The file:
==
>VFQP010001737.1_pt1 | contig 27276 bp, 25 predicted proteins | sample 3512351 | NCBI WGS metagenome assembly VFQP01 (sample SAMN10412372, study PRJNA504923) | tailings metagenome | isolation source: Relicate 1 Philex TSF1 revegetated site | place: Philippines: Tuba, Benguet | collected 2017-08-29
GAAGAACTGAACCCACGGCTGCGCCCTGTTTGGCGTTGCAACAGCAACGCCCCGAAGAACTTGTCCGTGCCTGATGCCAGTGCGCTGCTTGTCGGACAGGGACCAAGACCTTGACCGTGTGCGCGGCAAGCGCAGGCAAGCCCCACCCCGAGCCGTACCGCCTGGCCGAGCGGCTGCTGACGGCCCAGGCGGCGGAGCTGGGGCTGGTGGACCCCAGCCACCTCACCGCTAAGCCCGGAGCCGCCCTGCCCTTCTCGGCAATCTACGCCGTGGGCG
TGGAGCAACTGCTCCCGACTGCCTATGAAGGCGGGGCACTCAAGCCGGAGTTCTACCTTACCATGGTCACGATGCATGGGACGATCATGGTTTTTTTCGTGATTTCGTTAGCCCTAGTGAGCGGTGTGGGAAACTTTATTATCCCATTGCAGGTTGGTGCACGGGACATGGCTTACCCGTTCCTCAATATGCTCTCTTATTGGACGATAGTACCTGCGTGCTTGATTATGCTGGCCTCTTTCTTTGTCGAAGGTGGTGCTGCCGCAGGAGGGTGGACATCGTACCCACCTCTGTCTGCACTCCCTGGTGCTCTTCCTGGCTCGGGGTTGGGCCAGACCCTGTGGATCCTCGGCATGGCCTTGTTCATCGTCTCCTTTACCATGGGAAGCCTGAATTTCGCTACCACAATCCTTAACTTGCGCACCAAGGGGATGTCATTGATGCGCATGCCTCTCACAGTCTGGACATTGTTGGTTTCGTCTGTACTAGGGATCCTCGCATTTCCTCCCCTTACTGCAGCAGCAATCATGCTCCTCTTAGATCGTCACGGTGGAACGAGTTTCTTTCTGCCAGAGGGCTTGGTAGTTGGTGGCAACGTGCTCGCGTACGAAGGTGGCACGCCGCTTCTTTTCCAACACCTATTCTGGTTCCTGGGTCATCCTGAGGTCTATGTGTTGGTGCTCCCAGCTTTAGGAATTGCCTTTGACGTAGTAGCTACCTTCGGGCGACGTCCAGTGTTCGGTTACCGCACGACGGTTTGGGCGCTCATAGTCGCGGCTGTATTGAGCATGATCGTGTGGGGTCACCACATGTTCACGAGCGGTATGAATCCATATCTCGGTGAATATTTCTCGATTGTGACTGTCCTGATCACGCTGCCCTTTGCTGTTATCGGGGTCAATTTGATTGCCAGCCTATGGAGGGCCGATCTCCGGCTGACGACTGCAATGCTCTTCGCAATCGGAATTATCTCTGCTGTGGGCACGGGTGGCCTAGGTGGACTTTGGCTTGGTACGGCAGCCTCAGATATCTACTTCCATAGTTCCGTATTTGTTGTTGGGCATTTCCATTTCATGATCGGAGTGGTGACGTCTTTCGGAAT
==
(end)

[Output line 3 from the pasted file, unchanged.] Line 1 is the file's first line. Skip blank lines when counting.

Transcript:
TGGAGCAACTGCTCCCGACTGCCTATGAAGGCGGGGCACTCAAGCCGGAGTTCTACCTTACCATGGTCACGATGCATGGGACGATCATGGTTTTTTTCGTGATTTCGTTAGCCCTAGTGAGCGGTGTGGGAAACTTTATTATCCCATTGCAGGTTGGTGCACGGGACATGGCTTACCCGTTCCTCAATATGCTCTCTTATTGGACGATAGTACCTGCGTGCTTGATTATGCTGGCCTCTTTCTTTGTCGAAGGTGGTGCTGCCGCAGGAGGGTGGACATCGTACCCACCTCTGTCTGCACTCCCTGGTGCTCTTCCTGGCTCGGGGTTGGGCCAGACCCTGTGGATCCTCGGCATGGCCTTGTTCATCGTCTCCTTTACCATGGGAAGCCTGAATTTCGCTACCACAATCCTTAACTTGCGCACCAAGGGGATGTCATTGATGCGCATGCCTCTCACAGTCTGGACATTGTTGGTTTCGTCTGTACTAGGGATCCTCGCATTTCCTCCCCTTACTGCAGCAGCAATCATGCTCCTCTTAGATCGTCACGGTGGAACGAGTTTCTTTCTGCCAGAGGGCTTGGTAGTTGGTGGCAACGTGCTCGCGTACGAAGGTGGCACGCCGCTTCTTTTCCAACACCTATTCTGGTTCCTGGGTCATCCTGAGGTCTATGTGTTGGTGCTCCCAGCTTTAGGAATTGCCTTTGACGTAGTAGCTACCTTCGGGCGACGTCCAGTGTTCGGTTACCGCACGACGGTTTGGGCGCTCATAGTCGCGGCTGTATTGAGCATGATCGTGTGGGGTCACCACATGTTCACGAGCGGTATGAATCCATATCTCGGTGAATATTTCTCGATTGTGACTGTCCTGATCACGCTGCCCTTTGCTGTTATCGGGGTCAATTTGATTGCCAGCCTATGGAGGGCCGATCTCCGGCTGACGACTGCAATGCTCTTCGCAATCGGAATTATCTCTGCTGTGGGCACGGGTGGCCTAGGTGGACTTTGGCTTGGTACGGCAGCCTCAGATATCTACTTCCATAGTTCCGTATTTGTTGTTGGGCATTTCCATTTCATGATCGGAGTGGTGACGTCTTTCGGAAT